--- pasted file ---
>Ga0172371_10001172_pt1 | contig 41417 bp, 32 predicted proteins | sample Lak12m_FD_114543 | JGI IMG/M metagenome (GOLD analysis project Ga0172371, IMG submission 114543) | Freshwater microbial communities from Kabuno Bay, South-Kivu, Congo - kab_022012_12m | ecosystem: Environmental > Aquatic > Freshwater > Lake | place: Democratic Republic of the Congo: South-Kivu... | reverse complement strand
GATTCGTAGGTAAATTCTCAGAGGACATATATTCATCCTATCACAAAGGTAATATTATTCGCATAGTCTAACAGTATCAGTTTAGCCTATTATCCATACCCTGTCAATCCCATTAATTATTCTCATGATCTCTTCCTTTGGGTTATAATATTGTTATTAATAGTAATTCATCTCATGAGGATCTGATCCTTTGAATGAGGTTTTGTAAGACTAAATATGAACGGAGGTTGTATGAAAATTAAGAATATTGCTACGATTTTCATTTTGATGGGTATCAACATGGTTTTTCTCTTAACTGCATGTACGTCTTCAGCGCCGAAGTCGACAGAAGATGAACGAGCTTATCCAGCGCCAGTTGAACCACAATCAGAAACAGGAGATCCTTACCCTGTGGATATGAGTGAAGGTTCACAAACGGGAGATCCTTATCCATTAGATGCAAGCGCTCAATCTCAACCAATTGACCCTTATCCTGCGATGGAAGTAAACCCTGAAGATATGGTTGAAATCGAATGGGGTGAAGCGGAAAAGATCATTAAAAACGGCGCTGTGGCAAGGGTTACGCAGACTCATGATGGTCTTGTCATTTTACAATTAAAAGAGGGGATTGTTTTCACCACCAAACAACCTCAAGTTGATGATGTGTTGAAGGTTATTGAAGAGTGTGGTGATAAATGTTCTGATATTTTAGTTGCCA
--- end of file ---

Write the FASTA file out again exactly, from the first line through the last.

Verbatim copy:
>Ga0172371_10001172_pt1 | contig 41417 bp, 32 predicted proteins | sample Lak12m_FD_114543 | JGI IMG/M metagenome (GOLD analysis project Ga0172371, IMG submission 114543) | Freshwater microbial communities from Kabuno Bay, South-Kivu, Congo - kab_022012_12m | ecosystem: Environmental > Aquatic > Freshwater > Lake | place: Democratic Republic of the Congo: South-Kivu... | reverse complement strand
GATTCGTAGGTAAATTCTCAGAGGACATATATTCATCCTATCACAAAGGTAATATTATTCGCATAGTCTAACAGTATCAGTTTAGCCTATTATCCATACCCTGTCAATCCCATTAATTATTCTCATGATCTCTTCCTTTGGGTTATAATATTGTTATTAATAGTAATTCATCTCATGAGGATCTGATCCTTTGAATGAGGTTTTGTAAGACTAAATATGAACGGAGGTTGTATGAAAATTAAGAATATTGCTACGATTTTCATTTTGATGGGTATCAACATGGTTTTTCTCTTAACTGCATGTACGTCTTCAGCGCCGAAGTCGACAGAAGATGAACGAGCTTATCCAGCGCCAGTTGAACCACAATCAGAAACAGGAGATCCTTACCCTGTGGATATGAGTGAAGGTTCACAAACGGGAGATCCTTATCCATTAGATGCAAGCGCTCAATCTCAACCAATTGACCCTTATCCTGCGATGGAAGTAAACCCTGAAGATATGGTTGAAATCGAATGGGGTGAAGCGGAAAAGATCATTAAAAACGGCGCTGTGGCAAGGGTTACGCAGACTCATGATGGTCTTGTCATTTTACAATTAAAAGAGGGGATTGTTTTCACCACCAAACAACCTCAAGTTGATGATGTGTTGAAGGTTATTGAAGAGTGTGGTGATAAATGTTCTGATATTTTAGTTGCCA